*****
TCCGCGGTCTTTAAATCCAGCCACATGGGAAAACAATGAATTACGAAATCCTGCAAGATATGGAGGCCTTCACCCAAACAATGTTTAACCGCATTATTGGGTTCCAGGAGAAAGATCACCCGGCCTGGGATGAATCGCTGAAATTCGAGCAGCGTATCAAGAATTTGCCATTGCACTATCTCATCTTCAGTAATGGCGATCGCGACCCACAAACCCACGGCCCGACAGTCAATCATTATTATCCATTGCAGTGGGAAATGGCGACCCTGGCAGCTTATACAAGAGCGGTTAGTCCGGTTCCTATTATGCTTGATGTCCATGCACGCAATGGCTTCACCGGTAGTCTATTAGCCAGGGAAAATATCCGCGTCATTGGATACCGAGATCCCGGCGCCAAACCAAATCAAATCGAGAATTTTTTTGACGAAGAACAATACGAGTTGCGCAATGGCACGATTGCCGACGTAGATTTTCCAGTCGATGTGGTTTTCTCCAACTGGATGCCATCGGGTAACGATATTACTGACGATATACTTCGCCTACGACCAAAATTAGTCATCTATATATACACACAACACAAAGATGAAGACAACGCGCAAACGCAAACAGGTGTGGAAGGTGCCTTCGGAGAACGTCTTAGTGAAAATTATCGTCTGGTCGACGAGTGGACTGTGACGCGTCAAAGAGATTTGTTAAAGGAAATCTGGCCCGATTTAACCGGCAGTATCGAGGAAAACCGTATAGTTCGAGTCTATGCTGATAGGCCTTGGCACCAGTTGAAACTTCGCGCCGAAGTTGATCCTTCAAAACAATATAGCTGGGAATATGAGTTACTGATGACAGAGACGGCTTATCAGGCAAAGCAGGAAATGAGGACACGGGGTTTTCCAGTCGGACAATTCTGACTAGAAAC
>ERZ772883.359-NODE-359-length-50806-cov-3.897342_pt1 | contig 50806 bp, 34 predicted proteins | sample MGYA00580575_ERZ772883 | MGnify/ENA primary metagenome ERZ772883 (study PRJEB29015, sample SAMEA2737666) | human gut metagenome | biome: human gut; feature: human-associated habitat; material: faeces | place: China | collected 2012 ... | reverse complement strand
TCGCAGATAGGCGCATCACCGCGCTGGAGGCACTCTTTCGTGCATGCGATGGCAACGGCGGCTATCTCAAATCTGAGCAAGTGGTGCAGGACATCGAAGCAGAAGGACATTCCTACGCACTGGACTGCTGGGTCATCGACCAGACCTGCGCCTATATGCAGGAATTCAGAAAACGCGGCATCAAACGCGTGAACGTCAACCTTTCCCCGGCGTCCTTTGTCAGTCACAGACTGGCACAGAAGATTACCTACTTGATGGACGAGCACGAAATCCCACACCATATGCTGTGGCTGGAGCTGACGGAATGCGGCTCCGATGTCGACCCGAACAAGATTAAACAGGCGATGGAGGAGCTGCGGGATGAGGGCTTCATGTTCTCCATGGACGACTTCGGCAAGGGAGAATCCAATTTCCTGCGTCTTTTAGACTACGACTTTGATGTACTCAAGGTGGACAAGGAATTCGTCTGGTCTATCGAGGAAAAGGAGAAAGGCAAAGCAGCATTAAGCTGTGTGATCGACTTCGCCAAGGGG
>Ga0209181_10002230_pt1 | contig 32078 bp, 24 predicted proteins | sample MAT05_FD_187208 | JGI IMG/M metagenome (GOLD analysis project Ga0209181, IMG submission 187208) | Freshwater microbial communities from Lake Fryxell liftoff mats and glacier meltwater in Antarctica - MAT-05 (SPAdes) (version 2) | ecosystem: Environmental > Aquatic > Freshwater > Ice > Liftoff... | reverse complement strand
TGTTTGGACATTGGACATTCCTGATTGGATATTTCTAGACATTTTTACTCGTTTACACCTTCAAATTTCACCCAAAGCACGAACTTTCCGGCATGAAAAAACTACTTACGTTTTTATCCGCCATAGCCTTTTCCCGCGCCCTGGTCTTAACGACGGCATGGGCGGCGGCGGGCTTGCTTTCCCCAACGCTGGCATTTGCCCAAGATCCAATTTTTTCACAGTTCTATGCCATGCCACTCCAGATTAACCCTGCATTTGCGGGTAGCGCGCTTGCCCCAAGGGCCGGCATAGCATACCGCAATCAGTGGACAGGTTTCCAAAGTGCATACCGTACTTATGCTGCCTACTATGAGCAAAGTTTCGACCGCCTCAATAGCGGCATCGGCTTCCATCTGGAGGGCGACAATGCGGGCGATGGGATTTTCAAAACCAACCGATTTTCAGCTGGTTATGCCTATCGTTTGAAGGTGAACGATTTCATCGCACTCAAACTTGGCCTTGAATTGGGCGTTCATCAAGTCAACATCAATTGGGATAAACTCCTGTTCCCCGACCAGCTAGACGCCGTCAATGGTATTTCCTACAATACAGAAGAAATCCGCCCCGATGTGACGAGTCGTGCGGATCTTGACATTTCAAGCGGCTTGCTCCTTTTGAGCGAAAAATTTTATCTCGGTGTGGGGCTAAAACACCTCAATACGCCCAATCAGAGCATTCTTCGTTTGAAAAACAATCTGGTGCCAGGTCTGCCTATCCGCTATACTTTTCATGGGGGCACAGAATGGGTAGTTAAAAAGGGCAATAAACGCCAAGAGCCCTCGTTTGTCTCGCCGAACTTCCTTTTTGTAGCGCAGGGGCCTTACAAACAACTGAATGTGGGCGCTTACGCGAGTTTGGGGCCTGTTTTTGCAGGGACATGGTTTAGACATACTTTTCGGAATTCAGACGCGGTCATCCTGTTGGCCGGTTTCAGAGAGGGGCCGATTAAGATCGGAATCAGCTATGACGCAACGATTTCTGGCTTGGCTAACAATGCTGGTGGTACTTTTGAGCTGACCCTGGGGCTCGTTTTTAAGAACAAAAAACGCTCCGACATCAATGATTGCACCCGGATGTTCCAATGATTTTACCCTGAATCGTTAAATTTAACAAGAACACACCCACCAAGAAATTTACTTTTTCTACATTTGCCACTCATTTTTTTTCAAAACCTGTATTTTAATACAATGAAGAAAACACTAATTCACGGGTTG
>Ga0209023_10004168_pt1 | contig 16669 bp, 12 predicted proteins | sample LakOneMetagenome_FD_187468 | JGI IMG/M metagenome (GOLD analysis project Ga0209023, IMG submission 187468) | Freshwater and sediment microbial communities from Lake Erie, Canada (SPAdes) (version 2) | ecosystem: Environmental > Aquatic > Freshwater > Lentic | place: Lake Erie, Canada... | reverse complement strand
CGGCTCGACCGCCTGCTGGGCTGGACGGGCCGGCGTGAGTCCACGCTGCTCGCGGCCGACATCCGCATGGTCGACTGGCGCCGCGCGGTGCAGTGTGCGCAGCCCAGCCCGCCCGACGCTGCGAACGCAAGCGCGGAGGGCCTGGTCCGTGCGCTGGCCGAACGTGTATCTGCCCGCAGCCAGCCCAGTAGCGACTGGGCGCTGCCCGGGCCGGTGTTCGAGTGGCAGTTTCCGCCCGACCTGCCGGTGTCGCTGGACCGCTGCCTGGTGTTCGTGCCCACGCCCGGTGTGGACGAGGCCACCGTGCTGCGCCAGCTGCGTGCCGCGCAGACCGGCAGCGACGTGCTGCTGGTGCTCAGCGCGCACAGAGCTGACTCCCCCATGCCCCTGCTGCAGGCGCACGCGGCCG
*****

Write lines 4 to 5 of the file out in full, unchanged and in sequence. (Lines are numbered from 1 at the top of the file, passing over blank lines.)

>Ga0209181_10002230_pt1 | contig 32078 bp, 24 predicted proteins | sample MAT05_FD_187208 | JGI IMG/M metagenome (GOLD analysis project Ga0209181, IMG submission 187208) | Freshwater microbial communities from Lake Fryxell liftoff mats and glacier meltwater in Antarctica - MAT-05 (SPAdes) (version 2) | ecosystem: Environmental > Aquatic > Freshwater > Ice > Liftoff... | reverse complement strand
TGTTTGGACATTGGACATTCCTGATTGGATATTTCTAGACATTTTTACTCGTTTACACCTTCAAATTTCACCCAAAGCACGAACTTTCCGGCATGAAAAAACTACTTACGTTTTTATCCGCCATAGCCTTTTCCCGCGCCCTGGTCTTAACGACGGCATGGGCGGCGGCGGGCTTGCTTTCCCCAACGCTGGCATTTGCCCAAGATCCAATTTTTTCACAGTTCTATGCCATGCCACTCCAGATTAACCCTGCATTTGCGGGTAGCGCGCTTGCCCCAAGGGCCGGCATAGCATACCGCAATCAGTGGACAGGTTTCCAAAGTGCATACCGTACTTATGCTGCCTACTATGAGCAAAGTTTCGACCGCCTCAATAGCGGCATCGGCTTCCATCTGGAGGGCGACAATGCGGGCGATGGGATTTTCAAAACCAACCGATTTTCAGCTGGTTATGCCTATCGTTTGAAGGTGAACGATTTCATCGCACTCAAACTTGGCCTTGAATTGGGCGTTCATCAAGTCAACATCAATTGGGATAAACTCCTGTTCCCCGACCAGCTAGACGCCGTCAATGGTATTTCCTACAATACAGAAGAAATCCGCCCCGATGTGACGAGTCGTGCGGATCTTGACATTTCAAGCGGCTTGCTCCTTTTGAGCGAAAAATTTTATCTCGGTGTGGGGCTAAAACACCTCAATACGCCCAATCAGAGCATTCTTCGTTTGAAAAACAATCTGGTGCCAGGTCTGCCTATCCGCTATACTTTTCATGGGGGCACAGAATGGGTAGTTAAAAAGGGCAATAAACGCCAAGAGCCCTCGTTTGTCTCGCCGAACTTCCTTTTTGTAGCGCAGGGGCCTTACAAACAACTGAATGTGGGCGCTTACGCGAGTTTGGGGCCTGTTTTTGCAGGGACATGGTTTAGACATACTTTTCGGAATTCAGACGCGGTCATCCTGTTGGCCGGTTTCAGAGAGGGGCCGATTAAGATCGGAATCAGCTATGACGCAACGATTTCTGGCTTGGCTAACAATGCTGGTGGTACTTTTGAGCTGACCCTGGGGCTCGTTTTTAAGAACAAAAAACGCTCCGACATCAATGATTGCACCCGGATGTTCCAATGATTTTACCCTGAATCGTTAAATTTAACAAGAACACACCCACCAAGAAATTTACTTTTTCTACATTTGCCACTCATTTTTTTTCAAAACCTGTATTTTAATACAATGAAGAAAACACTAATTCACGGGTTG